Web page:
Think about it: You’re making a vinaigrette, and now you have to choose between the Silverskin Italian Late — a softneck garlic Nichols calls “one of the best-tasting, versatile and very pungent cooking types” and also one of her favorites — and the Broadleaf Czech, another softneck garlic that she describes as hot raw, but mellow and full when cooked. (I used the Silverskin, which lit up my salad dressing.)

Nichols provides a flier with descriptions of the 18 kinds of garlic offered at different times.

Here are a few examples: —Inchelium Red (softneck): A tastetest winner, Nichols said this has a mild flavor and goes great with potatoes.

—Bavarian Purple (hardneck): This variety is very strong when raw and has a great cooked taste.
—Music (hardneck): Nichols said this garlic has a good, strong, mediumhot flavor and is easy to peel. —Susanville (softneck): Mildflavored, this variety is a good roaster, spreading easily on bread.

On the flip side are planting and storage instructions. Nichols suggested planting in October for harvesting in June. She also recommended planting unpeeled cloves of the varieties you want to propagate, with the pointed side up, in rich, well-drained soil, 2 inches deep and about 4 to 6 inches between plantings.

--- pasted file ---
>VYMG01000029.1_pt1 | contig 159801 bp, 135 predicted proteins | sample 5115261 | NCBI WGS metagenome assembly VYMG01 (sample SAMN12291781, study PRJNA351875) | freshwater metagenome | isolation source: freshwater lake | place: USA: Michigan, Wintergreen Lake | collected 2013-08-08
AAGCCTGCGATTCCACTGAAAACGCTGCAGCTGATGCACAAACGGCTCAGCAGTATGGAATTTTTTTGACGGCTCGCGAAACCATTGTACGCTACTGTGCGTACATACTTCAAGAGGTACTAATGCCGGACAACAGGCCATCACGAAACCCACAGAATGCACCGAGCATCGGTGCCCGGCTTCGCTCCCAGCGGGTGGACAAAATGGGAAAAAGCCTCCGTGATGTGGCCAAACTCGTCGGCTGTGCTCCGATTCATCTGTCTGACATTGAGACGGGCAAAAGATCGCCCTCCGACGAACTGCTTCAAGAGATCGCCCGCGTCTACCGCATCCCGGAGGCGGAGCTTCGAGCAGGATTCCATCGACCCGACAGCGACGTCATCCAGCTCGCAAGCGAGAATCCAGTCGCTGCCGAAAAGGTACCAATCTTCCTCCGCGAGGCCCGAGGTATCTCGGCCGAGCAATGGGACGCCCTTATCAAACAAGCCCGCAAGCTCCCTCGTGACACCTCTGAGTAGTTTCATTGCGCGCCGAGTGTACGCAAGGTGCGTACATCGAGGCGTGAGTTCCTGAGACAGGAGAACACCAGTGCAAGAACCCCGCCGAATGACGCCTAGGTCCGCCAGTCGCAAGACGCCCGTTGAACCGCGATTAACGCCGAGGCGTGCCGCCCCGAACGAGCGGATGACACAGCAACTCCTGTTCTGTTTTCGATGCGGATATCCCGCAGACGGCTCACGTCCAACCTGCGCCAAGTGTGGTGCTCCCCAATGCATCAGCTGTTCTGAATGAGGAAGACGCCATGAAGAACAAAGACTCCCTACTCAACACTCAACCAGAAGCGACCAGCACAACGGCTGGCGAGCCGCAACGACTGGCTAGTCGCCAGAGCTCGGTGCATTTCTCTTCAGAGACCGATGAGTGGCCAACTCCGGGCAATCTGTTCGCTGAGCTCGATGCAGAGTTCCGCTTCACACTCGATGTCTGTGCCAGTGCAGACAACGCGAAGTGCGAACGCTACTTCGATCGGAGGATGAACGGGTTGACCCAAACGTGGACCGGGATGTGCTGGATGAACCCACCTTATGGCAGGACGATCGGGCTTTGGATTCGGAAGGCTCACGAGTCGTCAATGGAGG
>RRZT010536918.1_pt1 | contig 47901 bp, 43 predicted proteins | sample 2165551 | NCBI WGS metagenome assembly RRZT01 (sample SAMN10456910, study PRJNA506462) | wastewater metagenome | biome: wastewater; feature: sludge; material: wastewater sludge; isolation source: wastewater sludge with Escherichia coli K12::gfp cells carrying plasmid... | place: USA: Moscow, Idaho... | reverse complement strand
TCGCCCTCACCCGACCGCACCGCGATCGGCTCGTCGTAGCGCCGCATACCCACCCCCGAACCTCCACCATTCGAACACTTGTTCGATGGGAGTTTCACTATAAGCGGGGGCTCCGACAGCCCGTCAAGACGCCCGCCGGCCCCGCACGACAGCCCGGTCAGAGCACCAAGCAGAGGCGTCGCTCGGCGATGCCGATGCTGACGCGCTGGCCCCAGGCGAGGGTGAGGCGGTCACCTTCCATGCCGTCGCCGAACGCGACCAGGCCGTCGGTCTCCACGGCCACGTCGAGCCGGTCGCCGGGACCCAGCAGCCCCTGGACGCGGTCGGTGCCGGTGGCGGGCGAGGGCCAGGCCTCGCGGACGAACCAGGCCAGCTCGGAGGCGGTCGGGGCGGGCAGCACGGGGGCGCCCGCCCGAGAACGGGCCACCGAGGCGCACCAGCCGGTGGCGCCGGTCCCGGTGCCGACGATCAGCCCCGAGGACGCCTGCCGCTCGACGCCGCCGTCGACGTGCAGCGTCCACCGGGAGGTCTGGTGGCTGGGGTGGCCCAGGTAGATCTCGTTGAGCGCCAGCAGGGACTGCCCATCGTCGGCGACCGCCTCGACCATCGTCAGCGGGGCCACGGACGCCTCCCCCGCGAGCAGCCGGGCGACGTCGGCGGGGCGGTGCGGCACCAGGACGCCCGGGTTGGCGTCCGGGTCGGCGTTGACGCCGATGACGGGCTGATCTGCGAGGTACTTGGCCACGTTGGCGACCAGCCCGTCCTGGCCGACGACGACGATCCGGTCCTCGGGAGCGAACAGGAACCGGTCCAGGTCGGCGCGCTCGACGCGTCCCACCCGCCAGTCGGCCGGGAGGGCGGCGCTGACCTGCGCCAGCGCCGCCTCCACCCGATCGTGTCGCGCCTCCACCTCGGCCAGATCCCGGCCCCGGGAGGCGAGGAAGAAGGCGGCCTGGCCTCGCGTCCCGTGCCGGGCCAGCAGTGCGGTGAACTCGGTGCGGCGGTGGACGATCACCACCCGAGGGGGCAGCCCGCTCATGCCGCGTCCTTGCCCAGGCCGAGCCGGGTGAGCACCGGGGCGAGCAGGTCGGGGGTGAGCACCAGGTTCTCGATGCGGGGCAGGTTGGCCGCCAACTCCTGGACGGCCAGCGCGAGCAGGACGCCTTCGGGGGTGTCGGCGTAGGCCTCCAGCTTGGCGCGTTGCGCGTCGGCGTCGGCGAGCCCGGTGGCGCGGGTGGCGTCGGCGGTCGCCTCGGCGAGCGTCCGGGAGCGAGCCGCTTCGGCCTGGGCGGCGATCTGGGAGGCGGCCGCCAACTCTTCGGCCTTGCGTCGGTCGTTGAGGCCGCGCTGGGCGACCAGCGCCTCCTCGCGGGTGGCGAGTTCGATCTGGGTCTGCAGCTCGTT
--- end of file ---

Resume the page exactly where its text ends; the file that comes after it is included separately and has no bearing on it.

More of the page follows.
Remove the flowers in the spring for larger bulbs. The time to harvest softnecks is when they fall over. Harvest hardnecks when 50 to 75 percent of the plant has turned brown.

And Nichols had suggestions on storage. “(Garlic) can be stored six to nine months in a cool, dry, ventilated location out of direct sunlight,” she wrote on the handy description card, adding that softneck garlic store longer than hardneck.

“Store garlic hanging in bunches, in mesh bags like onion bags … or in refrigerator after peeling.”

My personal tip comes from my late grandmother Carrie Cole, who used to store onions and garlic in her discarded (and washed) nylons or pantyhose. She would knot them in between onions or garlic and then hang them from a nail in a dark place like the work-shed or kitchen closet. Cut them off as you get ready to use them.

Nichols said she doesn’t consider herself a garlic connoisseur — yet.

“We eat it on everything,” she said.

But her favorite way is simple. “I like it raw on garlic bread. Just grate up garlic with a little butter and put it on bread.”—Carol Cole-Frowe


Soft versus hard

What’s the difference between softneck and hardneck garlic? It’s all in the appearance.

Softneck garlic has a more pliable “stem” — that’s the central stalk around which the cloves of garlic are clustered. Softneck garlic will have more cloves that are identifiable from the papery white skin around the bulb. Since softneck garlic lasts longer, it’s the most common type of garlic you’ll find in grocery stores.

Hardneck garlic has a woodier stalk and fewer cloves, although the cloves are bigger. It also doesn’t have as much of that papery wrapper (and sometimes none at all).

—Jenny Coon Peterson

Photo by Mark Hancock